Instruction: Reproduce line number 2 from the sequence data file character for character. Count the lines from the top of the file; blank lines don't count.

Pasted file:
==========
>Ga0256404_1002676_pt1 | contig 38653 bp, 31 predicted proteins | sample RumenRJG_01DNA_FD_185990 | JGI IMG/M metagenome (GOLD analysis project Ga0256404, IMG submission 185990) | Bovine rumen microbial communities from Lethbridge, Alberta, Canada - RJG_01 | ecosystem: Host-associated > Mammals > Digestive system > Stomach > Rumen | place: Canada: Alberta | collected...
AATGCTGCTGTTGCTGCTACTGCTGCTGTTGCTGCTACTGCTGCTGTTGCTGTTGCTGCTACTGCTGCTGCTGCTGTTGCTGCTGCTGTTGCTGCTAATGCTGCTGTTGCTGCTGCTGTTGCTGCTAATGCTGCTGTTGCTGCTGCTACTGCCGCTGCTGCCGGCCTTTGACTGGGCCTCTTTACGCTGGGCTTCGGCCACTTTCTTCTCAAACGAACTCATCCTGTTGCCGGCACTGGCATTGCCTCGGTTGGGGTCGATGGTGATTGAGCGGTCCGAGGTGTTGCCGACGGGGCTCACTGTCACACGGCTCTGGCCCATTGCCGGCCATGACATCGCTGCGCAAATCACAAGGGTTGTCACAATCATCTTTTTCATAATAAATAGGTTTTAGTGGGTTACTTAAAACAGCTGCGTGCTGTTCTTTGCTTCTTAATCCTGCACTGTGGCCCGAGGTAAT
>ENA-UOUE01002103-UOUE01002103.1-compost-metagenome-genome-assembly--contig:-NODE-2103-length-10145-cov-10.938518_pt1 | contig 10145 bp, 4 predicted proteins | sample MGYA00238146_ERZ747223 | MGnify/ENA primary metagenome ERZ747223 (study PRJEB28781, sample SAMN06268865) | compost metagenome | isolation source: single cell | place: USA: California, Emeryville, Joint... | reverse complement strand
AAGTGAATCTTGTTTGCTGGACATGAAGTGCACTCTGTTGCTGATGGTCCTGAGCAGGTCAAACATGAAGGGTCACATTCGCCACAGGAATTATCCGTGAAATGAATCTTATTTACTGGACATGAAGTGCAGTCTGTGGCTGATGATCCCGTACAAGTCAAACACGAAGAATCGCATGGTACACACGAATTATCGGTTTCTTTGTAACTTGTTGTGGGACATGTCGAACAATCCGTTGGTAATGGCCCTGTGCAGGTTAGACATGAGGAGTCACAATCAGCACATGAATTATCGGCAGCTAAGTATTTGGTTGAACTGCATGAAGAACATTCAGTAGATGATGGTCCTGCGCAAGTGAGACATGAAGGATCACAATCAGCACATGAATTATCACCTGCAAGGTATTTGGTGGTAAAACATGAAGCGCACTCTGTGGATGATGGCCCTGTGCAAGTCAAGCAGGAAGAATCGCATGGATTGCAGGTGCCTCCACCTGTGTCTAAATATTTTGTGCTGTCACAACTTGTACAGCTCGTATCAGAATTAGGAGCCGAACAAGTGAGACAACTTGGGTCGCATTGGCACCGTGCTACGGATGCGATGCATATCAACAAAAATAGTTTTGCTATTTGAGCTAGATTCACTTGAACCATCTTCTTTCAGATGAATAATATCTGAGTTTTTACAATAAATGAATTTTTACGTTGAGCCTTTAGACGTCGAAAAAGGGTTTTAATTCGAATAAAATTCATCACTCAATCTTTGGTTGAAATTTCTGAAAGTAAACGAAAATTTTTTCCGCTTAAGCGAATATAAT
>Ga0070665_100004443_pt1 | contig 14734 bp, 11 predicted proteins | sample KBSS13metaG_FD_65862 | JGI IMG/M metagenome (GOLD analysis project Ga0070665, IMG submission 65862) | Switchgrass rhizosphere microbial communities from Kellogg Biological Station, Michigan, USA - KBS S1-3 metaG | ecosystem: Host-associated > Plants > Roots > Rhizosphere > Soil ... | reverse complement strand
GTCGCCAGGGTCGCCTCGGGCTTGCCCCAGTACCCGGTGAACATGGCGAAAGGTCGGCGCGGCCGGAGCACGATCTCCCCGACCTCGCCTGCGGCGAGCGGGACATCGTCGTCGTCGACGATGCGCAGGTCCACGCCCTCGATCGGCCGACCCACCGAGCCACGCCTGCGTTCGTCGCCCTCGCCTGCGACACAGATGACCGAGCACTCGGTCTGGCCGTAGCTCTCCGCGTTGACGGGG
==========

AATGCTGCTGTTGCTGCTACTGCTGCTGTTGCTGCTACTGCTGCTGTTGCTGTTGCTGCTACTGCTGCTGCTGCTGTTGCTGCTGCTGTTGCTGCTAATGCTGCTGTTGCTGCTGCTGTTGCTGCTAATGCTGCTGTTGCTGCTGCTACTGCCGCTGCTGCCGGCCTTTGACTGGGCCTCTTTACGCTGGGCTTCGGCCACTTTCTTCTCAAACGAACTCATCCTGTTGCCGGCACTGGCATTGCCTCGGTTGGGGTCGATGGTGATTGAGCGGTCCGAGGTGTTGCCGACGGGGCTCACTGTCACACGGCTCTGGCCCATTGCCGGCCATGACATCGCTGCGCAAATCACAAGGGTTGTCACAATCATCTTTTTCATAATAAATAGGTTTTAGTGGGTTACTTAAAACAGCTGCGTGCTGTTCTTTGCTTCTTAATCCTGCACTGTGGCCCGAGGTAAT